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2012 Mercedes-Benz C-Class: Four-Cylinder C 250 Drive Report

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2012 Mercedes-Benz C 250, Maine, September 2011

2012 Mercedes-Benz C 250, Maine, September 2011

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The onslaught of four-cylinder engines into vehicles that previously wouldn't have had anything lower than six cylinders continues.

It's in the service of gas mileage, and the 2012 Mercedes-Benz C 250--with a 1.8-liter turbocharged and direct-injected four putting out 201 horsepower and 229 pound-feet of torque--is rated at 21 mpg city, 31 mpg highway, giving it a combined rating of 25 mpg.

That's a useful boost over the 228-hp 3.0-liter V-6 in last year's base C-Class model, the C 300, which was rated at 18 mpg city, 26 mpg highway, and 21 mpg combined.

Mercedes-Benz expects 40 to 45 percent of its C-Class buyers to opt for the four.

Over 220 miles, how many mpg?

So what kind of real-world mileage did we get in the new four-cylinder C-Class, the highest volume U.S. model for Mercedes-Benz?

On a five-hour trip covering 220 miles, including a climb most of the way up New Hampshire's Mount Washington (elevation 6,288 feet), the digital display on our C 250 coupe showed 27.7 mpg at an average speed of 43 mph.

The one caveat we should note is that almost the entire trip was on secondary and two-lane roads; there was no opportunity to hammer the 2012 C-Class down freeways at  prevailing 70-mph-plus speeds. Your mileage may vary.

Mercedes-Benz is hardly the only maker that's relying on higher-efficiency fours to replace base-level V-6 engines. Others include BMW, Hyundai, and various General Motors brands.

Mid-cycle refresh

For 2012, Mercedes-Benz has substantially revised the C-Class as it nears the midpoint of its life cycle. But you'd never know it on the outside, despite the 2.000-plus parts the company says it redesigned, with the changes largely confined to mechanical parts and a brand-new interior.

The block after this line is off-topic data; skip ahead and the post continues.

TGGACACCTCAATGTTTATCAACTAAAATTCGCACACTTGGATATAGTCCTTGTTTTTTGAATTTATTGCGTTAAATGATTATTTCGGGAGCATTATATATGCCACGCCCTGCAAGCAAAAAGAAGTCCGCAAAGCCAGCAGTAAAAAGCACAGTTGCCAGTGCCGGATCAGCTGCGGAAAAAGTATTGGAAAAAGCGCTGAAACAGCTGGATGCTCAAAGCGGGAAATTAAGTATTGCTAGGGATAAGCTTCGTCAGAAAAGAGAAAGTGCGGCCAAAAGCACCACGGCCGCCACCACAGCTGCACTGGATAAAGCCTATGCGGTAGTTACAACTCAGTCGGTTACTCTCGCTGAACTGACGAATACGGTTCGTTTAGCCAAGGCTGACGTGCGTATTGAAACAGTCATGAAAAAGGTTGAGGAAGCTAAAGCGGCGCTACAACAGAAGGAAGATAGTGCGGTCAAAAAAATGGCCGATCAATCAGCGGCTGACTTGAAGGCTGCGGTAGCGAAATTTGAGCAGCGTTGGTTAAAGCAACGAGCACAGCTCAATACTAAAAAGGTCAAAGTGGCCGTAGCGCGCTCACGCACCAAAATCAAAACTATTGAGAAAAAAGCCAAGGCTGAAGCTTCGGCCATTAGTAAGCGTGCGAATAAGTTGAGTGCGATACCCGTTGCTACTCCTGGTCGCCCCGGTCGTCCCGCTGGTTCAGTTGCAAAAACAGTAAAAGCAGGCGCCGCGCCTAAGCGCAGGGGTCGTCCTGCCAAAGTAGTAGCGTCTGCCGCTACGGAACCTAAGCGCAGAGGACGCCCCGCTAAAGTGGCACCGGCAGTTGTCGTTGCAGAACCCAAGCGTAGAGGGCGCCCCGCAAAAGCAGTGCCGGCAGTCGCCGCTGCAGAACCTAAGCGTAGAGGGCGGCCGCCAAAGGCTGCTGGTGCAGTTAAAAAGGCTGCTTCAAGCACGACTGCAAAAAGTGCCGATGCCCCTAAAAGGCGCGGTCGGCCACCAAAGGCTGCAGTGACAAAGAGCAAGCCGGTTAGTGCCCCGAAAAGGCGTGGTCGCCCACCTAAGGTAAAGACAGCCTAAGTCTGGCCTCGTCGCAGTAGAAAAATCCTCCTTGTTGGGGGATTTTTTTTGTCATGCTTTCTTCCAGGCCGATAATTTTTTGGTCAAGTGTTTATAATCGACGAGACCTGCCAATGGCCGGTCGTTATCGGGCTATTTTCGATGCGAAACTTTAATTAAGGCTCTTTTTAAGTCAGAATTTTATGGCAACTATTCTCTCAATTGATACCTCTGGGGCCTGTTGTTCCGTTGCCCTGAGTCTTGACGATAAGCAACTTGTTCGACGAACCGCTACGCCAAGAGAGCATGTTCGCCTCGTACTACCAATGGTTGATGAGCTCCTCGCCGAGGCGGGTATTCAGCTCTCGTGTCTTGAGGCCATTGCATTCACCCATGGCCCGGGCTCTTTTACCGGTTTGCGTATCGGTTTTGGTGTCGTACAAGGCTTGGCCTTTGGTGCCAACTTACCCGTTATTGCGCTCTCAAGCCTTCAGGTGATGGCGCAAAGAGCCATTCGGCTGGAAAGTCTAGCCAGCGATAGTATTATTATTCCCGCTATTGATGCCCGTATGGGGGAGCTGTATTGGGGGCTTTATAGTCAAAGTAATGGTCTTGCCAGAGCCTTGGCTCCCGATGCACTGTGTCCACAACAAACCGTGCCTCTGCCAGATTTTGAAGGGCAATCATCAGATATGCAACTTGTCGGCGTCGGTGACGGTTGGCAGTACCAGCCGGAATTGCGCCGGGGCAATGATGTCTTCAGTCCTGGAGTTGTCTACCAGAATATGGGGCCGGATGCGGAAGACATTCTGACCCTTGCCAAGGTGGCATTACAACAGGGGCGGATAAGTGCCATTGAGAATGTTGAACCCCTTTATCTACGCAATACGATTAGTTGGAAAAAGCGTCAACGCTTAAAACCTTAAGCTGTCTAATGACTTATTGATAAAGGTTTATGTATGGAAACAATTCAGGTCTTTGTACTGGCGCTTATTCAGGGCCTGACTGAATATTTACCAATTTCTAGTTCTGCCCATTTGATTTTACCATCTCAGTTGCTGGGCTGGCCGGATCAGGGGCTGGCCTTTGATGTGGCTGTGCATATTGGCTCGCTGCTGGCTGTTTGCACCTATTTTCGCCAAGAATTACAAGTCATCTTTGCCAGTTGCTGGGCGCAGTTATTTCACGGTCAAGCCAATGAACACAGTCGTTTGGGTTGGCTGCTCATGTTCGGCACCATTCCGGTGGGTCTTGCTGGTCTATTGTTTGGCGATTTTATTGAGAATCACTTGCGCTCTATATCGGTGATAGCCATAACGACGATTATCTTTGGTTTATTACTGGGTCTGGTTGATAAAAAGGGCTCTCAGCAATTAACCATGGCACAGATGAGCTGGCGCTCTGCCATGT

2012 Mercedes-Benz C-Class

2012 Mercedes-Benz C-Class

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The exception is a new body style for the C-Class, a genuine two-door coupe that lines up neatly against the coupe version of the BMW 3-Series--against which the C-Class is often compared.

Mercedes-Benz executives referred routinely to the new style as a "true coupe," a "real coupe," and a "genuine coupe," underscoring the need for a two-door vehicle with a trunk--rather than a hatchback--in the U.S. market.

Handsome, light, and cramped

We think the coupe is handsome, if less distinctive than the larger and very aerodynamic E-Class coupe introduced a couple of years ago. But the carmaker says coupes will likely make up less than 10 percent of all C-Classes sold.

The C-Class coupe is definitely smaller in the rear seat than the sedan. A 6-foot person's head touches the headliner--meaning it bumps, not grazes--although the legroom is adequate if front-seat passengers are willing to move up a couple of notches.

Mercedes-Benz gets points for making the rear compartment lighter than most, by fitting a full-length panoramic sunroof as standard on the coupe. With the sun screen rolled back, rear-seat passengers don't feel confined to a dark cave as they do in the rear of so many other coupes.

2012 Mercedes-Benz C 250, Maine, September 2011

2012 Mercedes-Benz C 250, Maine, September 2011

Enlarge Photo

Many gears, turbo lag

We drove both the C 250 with the four and the updated C 350, fitted with a 3.5-liter V-6 engine producing 302 hp. That engine in the four-door sedan is rated at 20 mpg city, 29 mpg highway, for a combined average of 23 mpg, though each figure loses 1 mpg in the C 350 Coupe.

Both engines are mated to the Mercedes-Benz seven-speed automatic transmission. For the first time, the C-Class no longer comes with a manual transmission on any model.

Having that many gears allows a transmission to be tuned to keep the engine turning at very low speeds, cutting fuel consumption. But the tradeoff is that to get acceleration on demand, the automatic has to kick down--and we found it often had to downshift two gears, not just one.

That issue applied to both engines, but we found it exacerbated in the C 250 by noticeable turbo lag. Altogether, it could take 2 or 3 seconds for the turbo to spool up enough to bring on the power for passing, while the transmission simultaneously downshifted from, say, 7th to 5th gear.

Our savior: paddles

It took us awhile to get used to this, but there's a simple solution. All C-Class models for 2012 are fitted with paddle shifters behind the steering wheel. A simple double tap on the left paddle brought up the revs, and positioned the car for those quick passes on two-lane rural roads.


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Comment (1)
  1. The author does a nice job not comparing it to other cars but rating the CL250 on its own merits. Nice really. But I will try to ruin that here in the comments.

    According to the EPA, the C250 is a compact car. There are some other cars in this category that are actually somewhat greener. The Chevy Volt immediately jumps to mind and the price is quite comparable. Also available is the Honda Civic hybrid (just same class as the C250) with an impressive 44/44 mpg. Or you could get a Jetta diesel with an excellent 30/42 mpg.

    Of course for something larger, there is always the Prius at 51/48 mpg.

    I know, all too down market.

    How about the Infiniti M35h at 27/32. hmmm actually only really better in the city, but hey.
     
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